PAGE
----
A recent study shows just how chemosensory disorders from SARS-CoV-2 and associated with Long COVID can have a significant impact on many areas of life.

Mental Health

The loss of smell and taste can have a negative impact on a person’s emotional well-being and quality of life. When food or environmental smells make you physically sick or no longer bring you pleasure, it can affect all aspects of your life, from eating out to socializing with family and friends. It can contribute to feelings of loneliness, fear, anxiety, and depression.


Losing your sense of smell can create safety issues.

The loss of smell or taste does not only affect your quality of life, but it can also pose a risk to your health and safety. Your sense of smell and taste works as a built-in security measure. They allow you to sense the smell of smoke in the case of a fire or the smell of rancid food that has spoiled. When you lose these senses, you also lose the ability to detect these potentially dangerous signals.

Poor Nutrition

The loss of your smell or taste can also negatively affect your nutrition. While someone who has never experienced these conditions may assume it makes eating healthier easier, the fact is when you lose your sense of taste and smell, you often lose your appetite as well. We often turn to food for enjoyment and when your food lacks taste, what is the point of eating?

In addition, if you experience parosmia, the smell and taste of food can actually make you physically sick. Eating becomes very difficult when everything you try to eat makes you gag.

Whether you have a loss of appetite or an inability to find nutritious foods that do not make you feel sick, your body is not getting the nutrients you need. People often suffer from weight loss and vitamin deficiencies.

To learn more about how to eat with changes in your smell and taste, read Learning to Eat Nutritionally with Changes to Your Sense of Smell and Taste.

Affects Intimacy

You may not think that your sense of taste or smell would affect intimacy with your partner, but what if you have parosmia? When the smell of your partner’s breath smells like rotting flesh, it makes it very difficult to consider intimacy.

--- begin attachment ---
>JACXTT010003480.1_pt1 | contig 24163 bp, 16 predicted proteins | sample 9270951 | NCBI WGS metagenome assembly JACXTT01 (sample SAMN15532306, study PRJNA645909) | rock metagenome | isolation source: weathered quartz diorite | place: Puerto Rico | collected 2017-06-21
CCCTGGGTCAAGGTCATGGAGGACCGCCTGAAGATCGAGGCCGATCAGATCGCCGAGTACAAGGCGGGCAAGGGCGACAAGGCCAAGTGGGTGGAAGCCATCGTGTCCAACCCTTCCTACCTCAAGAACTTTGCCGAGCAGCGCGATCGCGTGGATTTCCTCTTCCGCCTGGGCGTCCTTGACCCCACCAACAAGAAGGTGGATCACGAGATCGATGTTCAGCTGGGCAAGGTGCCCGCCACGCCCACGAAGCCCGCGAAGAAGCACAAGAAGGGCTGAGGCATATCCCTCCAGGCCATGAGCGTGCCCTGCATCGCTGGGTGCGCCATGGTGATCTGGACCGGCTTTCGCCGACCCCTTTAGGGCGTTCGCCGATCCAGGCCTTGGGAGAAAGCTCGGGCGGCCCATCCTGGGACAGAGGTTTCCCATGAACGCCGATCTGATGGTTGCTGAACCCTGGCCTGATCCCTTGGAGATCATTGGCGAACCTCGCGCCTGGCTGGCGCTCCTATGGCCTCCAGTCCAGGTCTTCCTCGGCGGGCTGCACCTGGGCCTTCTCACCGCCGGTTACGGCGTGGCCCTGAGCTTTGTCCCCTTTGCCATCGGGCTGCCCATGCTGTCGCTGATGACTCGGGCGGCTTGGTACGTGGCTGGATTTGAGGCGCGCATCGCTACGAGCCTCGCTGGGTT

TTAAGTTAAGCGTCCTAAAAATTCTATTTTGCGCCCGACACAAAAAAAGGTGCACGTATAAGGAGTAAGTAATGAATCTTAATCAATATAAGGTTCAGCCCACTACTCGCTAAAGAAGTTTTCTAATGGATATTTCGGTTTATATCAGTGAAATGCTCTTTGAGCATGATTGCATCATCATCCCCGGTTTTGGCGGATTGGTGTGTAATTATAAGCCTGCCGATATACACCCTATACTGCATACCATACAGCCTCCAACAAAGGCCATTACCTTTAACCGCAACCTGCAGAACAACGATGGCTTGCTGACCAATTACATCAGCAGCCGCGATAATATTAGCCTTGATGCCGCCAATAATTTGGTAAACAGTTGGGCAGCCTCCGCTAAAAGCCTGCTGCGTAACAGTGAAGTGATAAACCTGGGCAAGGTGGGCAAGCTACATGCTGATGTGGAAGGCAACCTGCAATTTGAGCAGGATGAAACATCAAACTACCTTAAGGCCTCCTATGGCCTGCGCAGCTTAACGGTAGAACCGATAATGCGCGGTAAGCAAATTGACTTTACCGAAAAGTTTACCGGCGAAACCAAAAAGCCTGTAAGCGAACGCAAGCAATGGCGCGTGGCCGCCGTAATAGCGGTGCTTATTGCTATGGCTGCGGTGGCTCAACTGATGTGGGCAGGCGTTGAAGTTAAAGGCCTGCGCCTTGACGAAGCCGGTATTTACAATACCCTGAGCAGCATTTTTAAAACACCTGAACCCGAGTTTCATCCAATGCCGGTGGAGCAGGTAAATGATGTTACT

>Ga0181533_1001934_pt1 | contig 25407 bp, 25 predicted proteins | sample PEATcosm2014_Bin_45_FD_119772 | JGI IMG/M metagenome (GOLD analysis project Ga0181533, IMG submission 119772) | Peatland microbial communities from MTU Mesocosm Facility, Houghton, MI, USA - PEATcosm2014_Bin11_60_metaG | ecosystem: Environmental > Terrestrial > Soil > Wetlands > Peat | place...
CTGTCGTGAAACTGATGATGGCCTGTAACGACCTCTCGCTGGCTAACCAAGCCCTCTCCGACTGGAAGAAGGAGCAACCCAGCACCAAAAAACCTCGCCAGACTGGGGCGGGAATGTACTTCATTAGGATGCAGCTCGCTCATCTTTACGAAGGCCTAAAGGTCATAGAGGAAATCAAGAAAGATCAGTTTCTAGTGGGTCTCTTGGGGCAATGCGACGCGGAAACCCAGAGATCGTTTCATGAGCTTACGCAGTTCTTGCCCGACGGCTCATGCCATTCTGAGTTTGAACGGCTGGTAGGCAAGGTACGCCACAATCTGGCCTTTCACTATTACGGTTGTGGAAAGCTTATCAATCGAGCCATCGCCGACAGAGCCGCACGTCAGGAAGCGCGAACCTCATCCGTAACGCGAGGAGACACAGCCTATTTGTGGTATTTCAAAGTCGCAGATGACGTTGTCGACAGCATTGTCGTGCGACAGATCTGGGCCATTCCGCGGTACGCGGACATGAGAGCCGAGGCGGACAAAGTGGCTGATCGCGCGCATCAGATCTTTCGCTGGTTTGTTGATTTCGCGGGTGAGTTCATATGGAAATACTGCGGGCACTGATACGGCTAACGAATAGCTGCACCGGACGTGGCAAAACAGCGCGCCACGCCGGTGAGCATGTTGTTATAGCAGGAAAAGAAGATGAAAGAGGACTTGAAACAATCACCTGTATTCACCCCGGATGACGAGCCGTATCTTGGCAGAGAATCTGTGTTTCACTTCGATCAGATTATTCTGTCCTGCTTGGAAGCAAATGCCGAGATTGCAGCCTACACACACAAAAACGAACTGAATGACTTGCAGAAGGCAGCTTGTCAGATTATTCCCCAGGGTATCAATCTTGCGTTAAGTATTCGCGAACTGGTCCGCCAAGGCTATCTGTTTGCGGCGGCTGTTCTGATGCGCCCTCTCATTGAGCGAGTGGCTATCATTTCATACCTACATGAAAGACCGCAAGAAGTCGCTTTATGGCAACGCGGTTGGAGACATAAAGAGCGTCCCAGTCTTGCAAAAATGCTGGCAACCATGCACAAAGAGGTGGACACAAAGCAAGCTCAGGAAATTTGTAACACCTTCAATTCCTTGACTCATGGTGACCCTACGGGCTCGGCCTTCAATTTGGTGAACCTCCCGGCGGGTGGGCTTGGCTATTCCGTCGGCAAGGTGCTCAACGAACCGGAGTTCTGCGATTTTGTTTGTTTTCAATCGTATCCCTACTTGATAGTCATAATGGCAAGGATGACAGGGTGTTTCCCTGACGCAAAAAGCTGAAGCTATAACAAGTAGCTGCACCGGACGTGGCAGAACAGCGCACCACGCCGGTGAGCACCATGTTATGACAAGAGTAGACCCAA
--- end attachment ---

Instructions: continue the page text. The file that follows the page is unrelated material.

Are There Treatments for Chemosensory Disorders?

The majority of taste and smell loss resolves over time, however, treatment options are available for those with long-term loss. While not all treatment options are successful for everyone, these options do show promise. While we are still in the early days of Long COVID, there is hope that continued research will discover additional treatment options.

  • Smell/Olfactory Training – utilizing essential oils, such as lemon, eucalyptus, rose, and clove, to essentially retrain your olfactory system and restore your sense of smell
  • Oral, nasal spray, or nasal irrigation steroids – steroids work to reduce swelling and inflammation that may play a role in the loss of smell
  • Stellate Ganglion Block – an injection of a local anesthetic in the neck to block sympathetic nerves to restore the sense of smell
  • Topical platelet-rich plasma (PRP) – platelet-rich plasma helps to regenerate cells and promote tissue healing and has been shown to help regenerate cells in the olfactory epithelium. While injections have been tested, a less invasive option delivers the PRP in a dissolving sponge applied to the olfactory nerve.

If your Long COVID symptoms include long-term loss or changes in smell and taste, the team of physicians and researchers at RTHM is here to help. While we continue to learn more about the SARS-CoV-2 virus, our goal is to focus on treating your symptoms and improving your quality of life, including a focus on helping restore your smell and taste. To learn more about how RTHM can help you, sign up today.